Artifact Details


ENIAC Chip #3

Catalog Number



Physical object




Pennsylvania, University of

Place Manufactured


Identifying Numbers

Model number ENIAC
Serial number 3


5/16 x 1 15/16 x 1 15/16 (HWD) in.


For a full discussion of this item, please refer to the Accession Folder and the paper: van der Spiegel, J., Tau, J., Tittim'a, F., Lin, P.A., " The ENIAC: History, Operation, and Reconstruction in VLSI." Len Shustek writes: Like many computer developments in the 40's and 50's, ENIAC was invented to solve a military problem. The Ballistics Research Lab (BRL) in Maryland was responsible for generating "firing tables" for artillery shells ? based on many complicated factors such as the weight of shells, propellant charge, air resistance (temperature, humidity, projectile shape), etc. The firing table booklets given to the gunners had data for 3000 trajectories, each of which took several days with a desk calculator, and even the mechanical analog computers took 20 minutes, or about 2 months for a complete a table. Lt. Herman Goldstine discovered the work of Prof. John Mauchly at the University of PA Moore School, and in June 1943 commissioned the development of an Electronic Numerical Integrator and Computer (ENIAC) to make the tables more quickly. The chief engineer was J. Presper Eckert; he and Mauchly later formed their own computer company which created UNIVAC and was bought by Remington-Rand. ENIAC was completed in November 1945, so it missed the war by several months, but it was a roaring success. Big: 18,000 vacuum tubes (reliable if on all the time: one failure every 2 days), 100' long by 8' high, 30 tons. (We have one of about 40 panels.) Expensive: It was supposed to cost $150K, but really cost $500K. Fast: 5000 additions per second, 357 multiplications per second, or one trajectory calcuation in less than a minute. (Less time than it takes the shell to travel! Less than two days for a whole ballistics table). After the war they used it for other pusposes (atomic bomb calcuations, cosmic ray studies, wind tunnel design, weather prediction). But it was "programmed" by hundreds of patch-panel wires (for control) and rotary swtiches (for preset data tables). It took days to change the program! The idea of storing the program in memory just like the numbers, which is the essence of the modern computer, was inspired by the difficulty of programming ENIAC. (It was the first "electronic general-purposed automatic computer", but not the first "stored-program" computer, which happened in Manchester England in June 1948.). In its early years ENIAC was the only large-scale electronic digital computer in daily use. It was turned off in October 1955. It has been speculated that, in its 11 years of life, it did more arithmetic than had been done by the whole human race prior to 1945.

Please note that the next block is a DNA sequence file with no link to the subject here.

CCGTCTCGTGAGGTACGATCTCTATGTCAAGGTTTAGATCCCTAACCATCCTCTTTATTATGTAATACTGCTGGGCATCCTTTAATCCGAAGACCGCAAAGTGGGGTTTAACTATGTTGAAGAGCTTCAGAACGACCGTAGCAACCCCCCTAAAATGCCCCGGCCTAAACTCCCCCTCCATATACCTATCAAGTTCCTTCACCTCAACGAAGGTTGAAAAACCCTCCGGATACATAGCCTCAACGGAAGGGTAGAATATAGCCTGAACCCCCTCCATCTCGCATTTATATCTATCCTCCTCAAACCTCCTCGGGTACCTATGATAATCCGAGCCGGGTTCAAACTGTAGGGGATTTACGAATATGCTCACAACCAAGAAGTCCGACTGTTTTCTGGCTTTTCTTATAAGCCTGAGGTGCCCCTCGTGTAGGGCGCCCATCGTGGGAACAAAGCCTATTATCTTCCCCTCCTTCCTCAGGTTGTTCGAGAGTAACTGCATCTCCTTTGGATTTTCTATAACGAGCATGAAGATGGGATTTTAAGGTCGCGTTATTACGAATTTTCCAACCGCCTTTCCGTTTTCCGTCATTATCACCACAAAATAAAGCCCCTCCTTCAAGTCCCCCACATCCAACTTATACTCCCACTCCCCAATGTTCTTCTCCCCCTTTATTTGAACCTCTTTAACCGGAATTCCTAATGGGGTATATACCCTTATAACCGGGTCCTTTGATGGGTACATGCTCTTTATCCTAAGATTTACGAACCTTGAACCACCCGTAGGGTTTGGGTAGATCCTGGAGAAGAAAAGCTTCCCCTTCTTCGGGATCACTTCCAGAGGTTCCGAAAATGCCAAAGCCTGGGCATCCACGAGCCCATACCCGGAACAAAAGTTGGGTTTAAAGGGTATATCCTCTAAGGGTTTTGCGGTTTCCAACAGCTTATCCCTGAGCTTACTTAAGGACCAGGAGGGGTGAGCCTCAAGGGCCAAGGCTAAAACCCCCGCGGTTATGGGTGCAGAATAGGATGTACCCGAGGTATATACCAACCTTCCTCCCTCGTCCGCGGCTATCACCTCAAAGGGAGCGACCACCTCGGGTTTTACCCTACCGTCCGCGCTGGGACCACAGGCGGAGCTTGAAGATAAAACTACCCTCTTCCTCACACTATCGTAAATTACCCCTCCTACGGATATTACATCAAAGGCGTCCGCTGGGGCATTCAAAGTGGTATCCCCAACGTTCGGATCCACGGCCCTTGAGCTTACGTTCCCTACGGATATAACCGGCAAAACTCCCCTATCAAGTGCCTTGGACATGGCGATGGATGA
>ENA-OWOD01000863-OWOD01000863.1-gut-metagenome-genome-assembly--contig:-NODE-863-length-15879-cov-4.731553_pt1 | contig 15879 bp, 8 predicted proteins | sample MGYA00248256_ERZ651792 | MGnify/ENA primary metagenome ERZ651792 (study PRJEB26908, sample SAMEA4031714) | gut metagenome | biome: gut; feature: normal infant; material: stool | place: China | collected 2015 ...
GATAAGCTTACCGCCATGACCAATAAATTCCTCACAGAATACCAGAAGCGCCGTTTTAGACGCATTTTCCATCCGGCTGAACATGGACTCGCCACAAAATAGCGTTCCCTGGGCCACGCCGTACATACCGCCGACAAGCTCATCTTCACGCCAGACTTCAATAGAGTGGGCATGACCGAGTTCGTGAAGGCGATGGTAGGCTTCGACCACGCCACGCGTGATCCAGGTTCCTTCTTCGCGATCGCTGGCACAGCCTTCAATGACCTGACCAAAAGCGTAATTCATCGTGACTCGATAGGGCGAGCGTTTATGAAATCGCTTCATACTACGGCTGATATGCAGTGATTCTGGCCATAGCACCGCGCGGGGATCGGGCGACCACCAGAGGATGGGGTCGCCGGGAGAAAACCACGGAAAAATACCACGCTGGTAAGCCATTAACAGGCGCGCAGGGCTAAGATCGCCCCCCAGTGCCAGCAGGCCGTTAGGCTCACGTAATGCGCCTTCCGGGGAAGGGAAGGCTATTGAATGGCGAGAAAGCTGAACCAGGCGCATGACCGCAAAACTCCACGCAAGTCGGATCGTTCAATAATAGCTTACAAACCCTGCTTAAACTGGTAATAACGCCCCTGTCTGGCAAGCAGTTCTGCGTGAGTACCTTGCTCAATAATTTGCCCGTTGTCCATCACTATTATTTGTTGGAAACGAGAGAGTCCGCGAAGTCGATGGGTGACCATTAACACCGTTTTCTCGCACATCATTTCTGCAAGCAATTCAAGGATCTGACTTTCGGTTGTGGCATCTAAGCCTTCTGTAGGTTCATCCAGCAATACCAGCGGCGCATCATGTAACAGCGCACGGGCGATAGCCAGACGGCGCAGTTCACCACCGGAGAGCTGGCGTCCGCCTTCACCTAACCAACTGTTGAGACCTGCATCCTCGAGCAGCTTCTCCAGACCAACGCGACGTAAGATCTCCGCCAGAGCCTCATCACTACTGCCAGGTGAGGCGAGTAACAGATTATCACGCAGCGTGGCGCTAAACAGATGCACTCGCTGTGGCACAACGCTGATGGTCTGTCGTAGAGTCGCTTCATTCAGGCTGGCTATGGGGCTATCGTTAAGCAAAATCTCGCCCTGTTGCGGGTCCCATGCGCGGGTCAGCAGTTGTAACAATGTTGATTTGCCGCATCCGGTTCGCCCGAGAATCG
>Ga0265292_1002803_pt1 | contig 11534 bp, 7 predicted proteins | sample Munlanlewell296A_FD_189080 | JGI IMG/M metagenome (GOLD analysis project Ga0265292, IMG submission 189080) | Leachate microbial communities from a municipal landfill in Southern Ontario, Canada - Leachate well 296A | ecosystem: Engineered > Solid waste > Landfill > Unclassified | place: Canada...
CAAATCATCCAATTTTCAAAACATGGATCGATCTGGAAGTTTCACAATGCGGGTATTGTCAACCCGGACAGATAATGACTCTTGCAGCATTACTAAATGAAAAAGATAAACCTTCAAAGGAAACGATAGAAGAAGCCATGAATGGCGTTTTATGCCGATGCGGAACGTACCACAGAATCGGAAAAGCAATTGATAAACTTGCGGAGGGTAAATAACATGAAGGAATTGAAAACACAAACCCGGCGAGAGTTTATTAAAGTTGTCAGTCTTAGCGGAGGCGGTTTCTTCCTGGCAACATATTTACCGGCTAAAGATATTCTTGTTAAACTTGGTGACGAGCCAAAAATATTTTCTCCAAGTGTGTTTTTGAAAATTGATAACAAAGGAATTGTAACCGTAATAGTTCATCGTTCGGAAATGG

Component: IC


Gift of the University of Pennsylvania

Lot Number